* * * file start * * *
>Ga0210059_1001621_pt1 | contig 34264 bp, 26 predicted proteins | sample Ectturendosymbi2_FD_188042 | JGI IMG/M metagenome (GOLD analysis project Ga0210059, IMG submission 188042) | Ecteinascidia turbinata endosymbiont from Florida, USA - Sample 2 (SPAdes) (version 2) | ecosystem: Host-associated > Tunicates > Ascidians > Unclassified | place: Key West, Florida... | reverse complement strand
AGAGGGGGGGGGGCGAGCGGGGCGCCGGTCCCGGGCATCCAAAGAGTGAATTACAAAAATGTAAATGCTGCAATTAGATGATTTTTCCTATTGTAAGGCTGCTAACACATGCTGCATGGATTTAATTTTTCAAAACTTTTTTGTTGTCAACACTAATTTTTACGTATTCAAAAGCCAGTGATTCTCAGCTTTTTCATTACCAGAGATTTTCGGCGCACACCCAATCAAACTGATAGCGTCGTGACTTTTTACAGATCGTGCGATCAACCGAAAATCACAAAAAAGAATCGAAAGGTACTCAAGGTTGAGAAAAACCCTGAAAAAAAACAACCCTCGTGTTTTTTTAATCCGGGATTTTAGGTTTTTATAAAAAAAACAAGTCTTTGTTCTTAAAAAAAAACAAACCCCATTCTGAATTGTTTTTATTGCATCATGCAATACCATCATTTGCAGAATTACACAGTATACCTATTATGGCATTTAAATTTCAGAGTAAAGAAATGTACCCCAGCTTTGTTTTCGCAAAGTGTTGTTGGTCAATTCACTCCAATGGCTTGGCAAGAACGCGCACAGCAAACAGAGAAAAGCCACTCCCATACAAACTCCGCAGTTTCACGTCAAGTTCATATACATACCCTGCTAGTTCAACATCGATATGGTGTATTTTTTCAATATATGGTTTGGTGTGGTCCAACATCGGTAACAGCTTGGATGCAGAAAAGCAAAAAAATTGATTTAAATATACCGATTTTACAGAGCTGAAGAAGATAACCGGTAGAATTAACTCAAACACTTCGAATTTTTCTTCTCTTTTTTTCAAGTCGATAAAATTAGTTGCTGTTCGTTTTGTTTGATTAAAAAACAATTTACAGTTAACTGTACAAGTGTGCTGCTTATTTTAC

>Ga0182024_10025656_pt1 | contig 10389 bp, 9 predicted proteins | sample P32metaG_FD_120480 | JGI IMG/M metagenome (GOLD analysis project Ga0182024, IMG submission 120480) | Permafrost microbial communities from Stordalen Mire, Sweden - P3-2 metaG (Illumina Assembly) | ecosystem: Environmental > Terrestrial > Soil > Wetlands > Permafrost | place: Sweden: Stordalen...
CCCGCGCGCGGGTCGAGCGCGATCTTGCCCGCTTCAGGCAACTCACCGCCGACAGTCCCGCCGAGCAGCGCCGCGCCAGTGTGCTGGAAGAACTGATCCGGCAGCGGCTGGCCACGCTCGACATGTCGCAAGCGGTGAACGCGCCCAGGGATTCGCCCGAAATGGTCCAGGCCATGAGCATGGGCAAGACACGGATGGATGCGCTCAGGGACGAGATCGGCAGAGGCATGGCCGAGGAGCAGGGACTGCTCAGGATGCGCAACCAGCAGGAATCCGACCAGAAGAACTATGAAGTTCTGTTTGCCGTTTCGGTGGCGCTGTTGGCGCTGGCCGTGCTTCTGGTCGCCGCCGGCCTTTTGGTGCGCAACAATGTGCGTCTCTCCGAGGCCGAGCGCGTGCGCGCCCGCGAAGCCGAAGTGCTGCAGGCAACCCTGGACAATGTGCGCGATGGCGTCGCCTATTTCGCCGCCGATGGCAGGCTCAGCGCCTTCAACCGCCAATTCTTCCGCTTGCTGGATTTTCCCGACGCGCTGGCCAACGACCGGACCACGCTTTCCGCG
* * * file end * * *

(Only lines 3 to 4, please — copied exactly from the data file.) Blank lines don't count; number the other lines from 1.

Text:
>Ga0182024_10025656_pt1 | contig 10389 bp, 9 predicted proteins | sample P32metaG_FD_120480 | JGI IMG/M metagenome (GOLD analysis project Ga0182024, IMG submission 120480) | Permafrost microbial communities from Stordalen Mire, Sweden - P3-2 metaG (Illumina Assembly) | ecosystem: Environmental > Terrestrial > Soil > Wetlands > Permafrost | place: Sweden: Stordalen...
CCCGCGCGCGGGTCGAGCGCGATCTTGCCCGCTTCAGGCAACTCACCGCCGACAGTCCCGCCGAGCAGCGCCGCGCCAGTGTGCTGGAAGAACTGATCCGGCAGCGGCTGGCCACGCTCGACATGTCGCAAGCGGTGAACGCGCCCAGGGATTCGCCCGAAATGGTCCAGGCCATGAGCATGGGCAAGACACGGATGGATGCGCTCAGGGACGAGATCGGCAGAGGCATGGCCGAGGAGCAGGGACTGCTCAGGATGCGCAACCAGCAGGAATCCGACCAGAAGAACTATGAAGTTCTGTTTGCCGTTTCGGTGGCGCTGTTGGCGCTGGCCGTGCTTCTGGTCGCCGCCGGCCTTTTGGTGCGCAACAATGTGCGTCTCTCCGAGGCCGAGCGCGTGCGCGCCCGCGAAGCCGAAGTGCTGCAGGCAACCCTGGACAATGTGCGCGATGGCGTCGCCTATTTCGCCGCCGATGGCAGGCTCAGCGCCTTCAACCGCCAATTCTTCCGCTTGCTGGATTTTCCCGACGCGCTGGCCAACGACCGGACCACGCTTTCCGCG